In April 2015, a month before the General Election, the Conservative party published its manifesto. Contained within it was the unambiguous promise: “we will not raise VAT, National Insurance Contributions or income tax” (it’s on page 3). Whether or not you take issue with the idea that sometimes tax changes need to be made in order to increase fairness or (heaven forbid) pay for better public services, it’s hard to deny the clarity of the message.
In April 2015, a month before the General Election, the Conservative party published its manifesto. Contained within it was the unambiguous promise: “we will not raise VAT, National Insurance Contributions... Read more
Anneliese Dodds MEP is hosting a discussion on European politics following Brexit.
Focusing on ‘British and German politics following Brexit,’ Anneliese will be joined by Jo Leinen MEP and Jakob von Weizsacker MEP, both MEPs for Germany.
The event will be held in East Oxford Community Centre, and will begin at 3:30pm on Friday, 10th of March. Tea, coffee and refreshments will be provided.
Anneliese Dodds MEP stated ‘The Prime Minister only has 23 days until her self-imposed deadline to trigger article 50. Britain, and her government, are ill-prepared for negotiations, with her Brexit bill stuck ping-ponging between the Houses of Parliament. She has provided meagre assurances that she intends to protect the rights of EU nationals to live and work within Britain, and little to no indication of UK’s aims of negotiation.
As such, relations between the UK and the other countries in the European Union look set to remain uncertain and uneasy. Now, more than ever, it is especially crucial to maintain an open dialogue between the UK and citizens of European economic powerhouses, like Germany, to implement a Brexit that works for everyone.
I am very much looking forward to an interesting discussion between UK MEPs and German MEPs, and look forward to seeing you there.’
Anneliese Dodds MEP is hosting a discussion on European politics following Brexit. Focusing on ‘British and German politics following Brexit,’ Anneliese will be joined by Jo Leinen MEP and...
Earlier this week I received a reply from the European Commissioner for Competition to a letter that I sent the week before. In my letter, I expressed my concerns about the allocation of prize money in Formula One and its wider impact on the competitiveness of the sport following the recent collapse of Manor Racing, which is based in my constituency. Currently, bigger teams are guaranteed prize money, regardless of where they end up in any race, whilst smaller teams do not benefit from this guaranteed payout.
I also inquired as to why the Commission did not rule on the sale of Formula One to Liberty Media. The motor sport industry is an important employer in the South East of England, and recent local developments, including some smaller teams experiencing severe financial difficulties, have suggested to me the need for more scrutiny of whether the sport is still truly competitive.
Earlier this week I received a reply from the European Commissioner for Competition to a letter that I sent the week before. In my letter, I expressed my concerns about... Read more
On Tuesday of last week The Times reported on my concerns about Formula 1 racing (‘F1 facing investigation into “anti-competitive behaviour”’, 14 February). This seems to have prompted the sport’s regulator, the FIA, to issue a press release in which they seek to rebut comments which they describe as “inaccurately informed or made maliciously”.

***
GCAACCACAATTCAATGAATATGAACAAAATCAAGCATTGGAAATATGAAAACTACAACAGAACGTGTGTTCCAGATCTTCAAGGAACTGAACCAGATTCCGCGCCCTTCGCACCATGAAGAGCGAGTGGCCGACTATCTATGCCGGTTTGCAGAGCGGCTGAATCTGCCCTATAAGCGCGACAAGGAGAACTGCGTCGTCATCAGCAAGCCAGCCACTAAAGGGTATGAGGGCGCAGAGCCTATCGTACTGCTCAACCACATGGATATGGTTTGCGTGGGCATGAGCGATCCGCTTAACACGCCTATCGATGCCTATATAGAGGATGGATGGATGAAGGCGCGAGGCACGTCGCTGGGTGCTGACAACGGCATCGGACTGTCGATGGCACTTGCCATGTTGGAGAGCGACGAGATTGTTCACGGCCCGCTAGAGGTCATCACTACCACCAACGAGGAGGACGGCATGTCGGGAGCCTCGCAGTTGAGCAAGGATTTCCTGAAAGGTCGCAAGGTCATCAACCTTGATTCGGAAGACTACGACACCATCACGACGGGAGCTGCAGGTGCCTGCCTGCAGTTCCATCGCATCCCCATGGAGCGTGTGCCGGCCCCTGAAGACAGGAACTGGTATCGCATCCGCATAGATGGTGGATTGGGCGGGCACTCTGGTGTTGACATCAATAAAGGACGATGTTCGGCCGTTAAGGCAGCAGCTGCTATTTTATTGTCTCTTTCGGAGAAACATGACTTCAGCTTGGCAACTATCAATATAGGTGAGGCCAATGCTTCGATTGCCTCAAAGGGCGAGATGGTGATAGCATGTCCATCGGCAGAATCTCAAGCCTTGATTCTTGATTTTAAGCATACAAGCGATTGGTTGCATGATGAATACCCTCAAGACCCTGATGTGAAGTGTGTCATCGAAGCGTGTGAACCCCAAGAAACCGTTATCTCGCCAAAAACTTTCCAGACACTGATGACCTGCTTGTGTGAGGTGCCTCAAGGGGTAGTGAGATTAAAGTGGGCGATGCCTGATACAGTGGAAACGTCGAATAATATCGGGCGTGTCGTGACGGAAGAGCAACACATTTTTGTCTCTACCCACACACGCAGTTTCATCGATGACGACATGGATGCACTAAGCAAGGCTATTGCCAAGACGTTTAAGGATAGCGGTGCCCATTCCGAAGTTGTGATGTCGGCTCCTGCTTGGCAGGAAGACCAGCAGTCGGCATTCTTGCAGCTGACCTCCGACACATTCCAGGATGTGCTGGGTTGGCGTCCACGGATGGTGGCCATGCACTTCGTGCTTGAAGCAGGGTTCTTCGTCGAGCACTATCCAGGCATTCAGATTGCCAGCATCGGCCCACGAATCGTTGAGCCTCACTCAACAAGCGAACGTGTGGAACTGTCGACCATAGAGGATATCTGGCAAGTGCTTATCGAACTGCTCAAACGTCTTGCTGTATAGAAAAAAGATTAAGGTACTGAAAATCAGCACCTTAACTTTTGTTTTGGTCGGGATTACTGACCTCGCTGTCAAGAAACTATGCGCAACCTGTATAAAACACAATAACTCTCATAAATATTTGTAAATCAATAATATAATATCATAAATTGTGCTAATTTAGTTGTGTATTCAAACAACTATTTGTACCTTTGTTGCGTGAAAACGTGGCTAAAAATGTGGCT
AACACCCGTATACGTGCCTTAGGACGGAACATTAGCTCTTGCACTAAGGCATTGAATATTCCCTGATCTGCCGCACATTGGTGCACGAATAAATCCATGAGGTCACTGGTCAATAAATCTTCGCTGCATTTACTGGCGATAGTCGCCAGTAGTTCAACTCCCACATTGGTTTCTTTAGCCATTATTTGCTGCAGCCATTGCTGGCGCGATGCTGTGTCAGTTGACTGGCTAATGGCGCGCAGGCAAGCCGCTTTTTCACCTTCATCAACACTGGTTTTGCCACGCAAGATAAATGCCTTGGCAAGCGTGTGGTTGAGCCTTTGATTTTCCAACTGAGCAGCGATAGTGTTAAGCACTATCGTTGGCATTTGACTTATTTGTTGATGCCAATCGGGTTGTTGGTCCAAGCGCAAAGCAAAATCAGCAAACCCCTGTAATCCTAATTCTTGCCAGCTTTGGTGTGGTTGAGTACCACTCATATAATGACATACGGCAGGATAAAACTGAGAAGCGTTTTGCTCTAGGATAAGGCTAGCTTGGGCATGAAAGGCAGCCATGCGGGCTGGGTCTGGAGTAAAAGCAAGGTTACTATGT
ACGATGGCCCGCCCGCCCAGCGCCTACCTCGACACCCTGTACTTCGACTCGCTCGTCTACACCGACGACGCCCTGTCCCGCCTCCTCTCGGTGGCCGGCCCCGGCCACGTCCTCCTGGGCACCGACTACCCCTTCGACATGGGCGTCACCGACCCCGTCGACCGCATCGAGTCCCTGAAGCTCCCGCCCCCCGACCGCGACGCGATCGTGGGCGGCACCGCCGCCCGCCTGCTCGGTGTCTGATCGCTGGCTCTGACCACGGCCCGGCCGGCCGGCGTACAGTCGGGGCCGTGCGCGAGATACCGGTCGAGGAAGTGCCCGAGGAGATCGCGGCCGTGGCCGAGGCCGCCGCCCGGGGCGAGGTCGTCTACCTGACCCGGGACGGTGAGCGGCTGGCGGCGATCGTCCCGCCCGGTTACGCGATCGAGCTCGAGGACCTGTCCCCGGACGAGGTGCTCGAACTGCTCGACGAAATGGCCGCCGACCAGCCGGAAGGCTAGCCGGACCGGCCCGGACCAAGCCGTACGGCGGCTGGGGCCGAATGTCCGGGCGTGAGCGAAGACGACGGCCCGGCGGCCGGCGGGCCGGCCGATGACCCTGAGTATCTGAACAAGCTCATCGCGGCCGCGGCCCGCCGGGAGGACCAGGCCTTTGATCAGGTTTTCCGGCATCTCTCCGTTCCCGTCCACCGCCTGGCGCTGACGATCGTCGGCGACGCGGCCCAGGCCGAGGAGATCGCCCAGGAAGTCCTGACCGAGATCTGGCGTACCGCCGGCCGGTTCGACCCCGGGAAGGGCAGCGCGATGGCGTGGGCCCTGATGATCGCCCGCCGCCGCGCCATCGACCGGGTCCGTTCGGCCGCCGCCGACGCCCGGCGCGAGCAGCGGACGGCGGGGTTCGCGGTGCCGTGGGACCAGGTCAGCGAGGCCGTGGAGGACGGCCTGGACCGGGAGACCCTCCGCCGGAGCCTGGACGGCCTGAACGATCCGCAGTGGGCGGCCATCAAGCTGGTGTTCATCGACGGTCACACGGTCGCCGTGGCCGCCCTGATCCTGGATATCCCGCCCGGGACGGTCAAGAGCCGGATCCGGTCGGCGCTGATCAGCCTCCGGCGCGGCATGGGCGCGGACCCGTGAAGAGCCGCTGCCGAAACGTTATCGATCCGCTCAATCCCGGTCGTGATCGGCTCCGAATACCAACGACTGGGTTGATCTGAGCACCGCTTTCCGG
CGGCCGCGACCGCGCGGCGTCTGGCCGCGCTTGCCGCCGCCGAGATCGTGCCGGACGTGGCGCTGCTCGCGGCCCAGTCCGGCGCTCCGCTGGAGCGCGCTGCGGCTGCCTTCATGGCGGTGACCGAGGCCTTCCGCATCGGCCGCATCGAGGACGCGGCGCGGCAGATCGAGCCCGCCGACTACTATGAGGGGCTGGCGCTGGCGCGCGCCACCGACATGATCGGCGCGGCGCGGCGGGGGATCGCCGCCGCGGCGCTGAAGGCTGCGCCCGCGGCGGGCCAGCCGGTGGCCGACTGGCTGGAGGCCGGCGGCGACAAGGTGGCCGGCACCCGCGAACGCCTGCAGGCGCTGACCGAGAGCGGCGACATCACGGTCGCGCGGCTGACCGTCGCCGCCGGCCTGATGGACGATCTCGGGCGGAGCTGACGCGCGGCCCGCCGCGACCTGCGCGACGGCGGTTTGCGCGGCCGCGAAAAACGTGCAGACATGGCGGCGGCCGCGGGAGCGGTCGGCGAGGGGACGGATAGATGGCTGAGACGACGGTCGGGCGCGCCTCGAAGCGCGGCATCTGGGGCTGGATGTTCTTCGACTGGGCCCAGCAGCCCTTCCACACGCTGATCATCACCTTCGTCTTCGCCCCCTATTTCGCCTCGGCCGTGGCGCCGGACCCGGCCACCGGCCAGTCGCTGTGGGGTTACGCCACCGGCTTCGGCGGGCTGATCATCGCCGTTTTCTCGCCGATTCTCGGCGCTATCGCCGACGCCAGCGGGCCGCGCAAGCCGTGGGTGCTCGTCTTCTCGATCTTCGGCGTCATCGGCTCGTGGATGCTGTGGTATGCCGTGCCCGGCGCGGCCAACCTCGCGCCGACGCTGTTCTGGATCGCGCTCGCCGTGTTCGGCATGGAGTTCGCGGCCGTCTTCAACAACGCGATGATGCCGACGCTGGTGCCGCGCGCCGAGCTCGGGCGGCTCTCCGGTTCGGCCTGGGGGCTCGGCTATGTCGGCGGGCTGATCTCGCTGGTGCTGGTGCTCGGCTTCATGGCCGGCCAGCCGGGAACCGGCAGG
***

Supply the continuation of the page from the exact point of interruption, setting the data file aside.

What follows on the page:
On Tuesday of last week The Times reported on my concerns about Formula 1 racing (‘F1 facing investigation into “anti-competitive behaviour”’, 14 February). This seems to have prompted the sport’s... Read more
I was recently privileged to join members of the European Parliament’s Delegation to the UK to gather evidence for our investigatory Committee into the Panama Papers scandal. The idea behind the visit was to meet with significant figures and organisations involved in fighting tax avoidance and evasion, and money laundering, to see the strengths and faults in current efforts.
I was recently privileged to join members of the European Parliament’s Delegation to the UK to gather evidence for our investigatory Committee into the Panama Papers scandal. The idea behind... Read more
This year’s “I love Unions” week, running from now up to Valentine’s day, could not have come at a better time. Working rights are increasingly under pressure from changing patterns of work like the so-called ‘gig economy’ and false self-employment. At the same time, the British government seems determined to shut trade unions out of our workplaces and industrial relations.
David Davis, the Minister for Brexit, has made much of the fact that his first Ministerial meeting was with Frances O’Grady, the leader of the TUC. Yet much of Davis’ actions, and those of his government, demonstrate a deep antipathy towards working peoples’ self-organisation.
This is clear from the government’s White Paper on Brexit released last week. There are many criticisms that can be made of this poorly-thought through, repetitive and confused document. However the section on working rights is one of the most concerning. First, the White Paper argues that, post-Brexit, the UK will seek to maintain its ‘status as a global leader on workers’ rights’. This is a surreal statement given that until recently the government was seeking to impose stronger controls on British workers who had voted to strike than exist in any other developed economy, through its Trade Union Act. Concerted action by the TUC and other trade unions, working with Labour MPs and peers, led to a climbdown in some areas but this Conservative government has still made it much, much harder for ordinary people to join trade unions and participate in trade union activity.